This question of recovery funding is testy here and sparked a confrontation between the candidates to replace Bloomberg just this week. Democrat Bill de Blasio has been criticized for saying he would use federal Sandy recovery money already passed by Congress on job creation, public housing and health care -- an issue he was on the defensive about during a midweek debate timed two weeks before the election.

De Blasio, ahead in the polls by a wide margin, explained that he would support using the money -- $648 million of which sits unspent -- to help improve public housing and create jobs for those most affected by Sandy, in heavily damaged Staten Island and the coastal Rockaways section.

"We have to do a lot with that federal money coming in," De Blasio said. "It's a crucial moment in this city to get some things right."

To his opponent, Republican Joe Lhota, that was code for diverting the $648 million, which is specifically earmarked to help rebuild homes, to de Blasio's pet issues.

"It's going to destroy the entire process," Lhota warned.

The $648 million is part of a $60 billion aid package passed by Congress in January. The money for home reconstruction has been hung up by what some call a burdensome bureaucratic process established after Hurricane Katrina in New Orleans. In all, the city expects to spend about $1.8 billion on clearing storm debris left by Sandy and rebuilding homes. Most of that is expected to be reimbursed by the federal government.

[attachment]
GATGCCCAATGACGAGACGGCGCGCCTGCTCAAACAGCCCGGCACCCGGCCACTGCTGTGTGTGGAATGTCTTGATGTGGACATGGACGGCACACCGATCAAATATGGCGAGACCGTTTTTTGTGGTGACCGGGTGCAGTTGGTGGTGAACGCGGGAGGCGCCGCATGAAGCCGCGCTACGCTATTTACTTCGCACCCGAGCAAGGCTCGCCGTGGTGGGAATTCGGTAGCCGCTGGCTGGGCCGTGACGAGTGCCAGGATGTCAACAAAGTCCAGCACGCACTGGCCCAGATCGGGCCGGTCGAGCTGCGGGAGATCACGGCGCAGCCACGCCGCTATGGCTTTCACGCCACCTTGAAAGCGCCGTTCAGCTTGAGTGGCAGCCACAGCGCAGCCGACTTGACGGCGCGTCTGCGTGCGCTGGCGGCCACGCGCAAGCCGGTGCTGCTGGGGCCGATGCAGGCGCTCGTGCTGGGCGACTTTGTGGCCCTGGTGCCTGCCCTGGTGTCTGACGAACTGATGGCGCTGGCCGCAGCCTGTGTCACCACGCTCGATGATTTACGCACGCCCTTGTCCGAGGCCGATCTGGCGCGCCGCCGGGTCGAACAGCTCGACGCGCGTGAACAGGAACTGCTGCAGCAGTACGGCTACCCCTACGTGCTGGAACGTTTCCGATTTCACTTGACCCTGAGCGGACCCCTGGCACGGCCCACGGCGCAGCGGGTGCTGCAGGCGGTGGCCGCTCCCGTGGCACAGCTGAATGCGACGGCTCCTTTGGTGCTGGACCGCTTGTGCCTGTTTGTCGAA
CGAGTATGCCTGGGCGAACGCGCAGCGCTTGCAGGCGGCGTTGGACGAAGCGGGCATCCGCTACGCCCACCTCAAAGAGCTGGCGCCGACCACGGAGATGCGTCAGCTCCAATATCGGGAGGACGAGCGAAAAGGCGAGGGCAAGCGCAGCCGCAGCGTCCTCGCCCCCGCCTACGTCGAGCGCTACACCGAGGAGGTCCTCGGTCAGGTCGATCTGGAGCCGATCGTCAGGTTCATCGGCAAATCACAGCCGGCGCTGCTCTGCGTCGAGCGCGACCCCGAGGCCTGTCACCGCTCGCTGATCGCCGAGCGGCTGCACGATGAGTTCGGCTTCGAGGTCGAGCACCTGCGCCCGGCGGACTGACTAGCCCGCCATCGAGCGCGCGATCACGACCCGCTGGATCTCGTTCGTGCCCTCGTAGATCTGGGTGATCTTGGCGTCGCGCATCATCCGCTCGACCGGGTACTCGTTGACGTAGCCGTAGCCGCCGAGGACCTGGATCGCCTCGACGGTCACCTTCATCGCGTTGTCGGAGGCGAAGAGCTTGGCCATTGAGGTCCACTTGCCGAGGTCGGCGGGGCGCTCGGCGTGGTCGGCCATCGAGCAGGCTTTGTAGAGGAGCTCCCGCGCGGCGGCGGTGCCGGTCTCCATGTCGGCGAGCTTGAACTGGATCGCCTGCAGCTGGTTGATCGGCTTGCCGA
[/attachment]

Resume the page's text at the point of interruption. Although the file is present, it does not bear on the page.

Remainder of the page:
Cohen thinks he knows what the problem is: FEMA and the policies behind it. He says the agency has been poorly funded on the mitigation end since the George W. Bush administration and believes Congress should create a reconstruction fund.

"The federal government has been disgusting on this," he said. "There needs to be regular reconstruction money that doesn't have to go to Congress every time there's a disaster."

As for the other major infrastructure hot spot, the subway system, the agency in charge says it is still focused on bringing the system back to normal. MTA spokesman Kevin Ortiz described an unprecedented level of damage to the nine tunnels that flooded during the storm under the East River given salt water's tendency to destroy metal.

He said hundreds of thousands of miles of cables, switches and signals had to be examined after the storm, which saw 90 million gallons of water soaked into the nine tunnels alone. MTA also had to cope with the entire washout of the Rockaways line along Jamaica Bay, which took seven months to bring back into service after construction of a sheet wall to prevent future washouts.

Work also continues on the R and G lines into Brooklyn, both of which have been severely limited ever since the storm.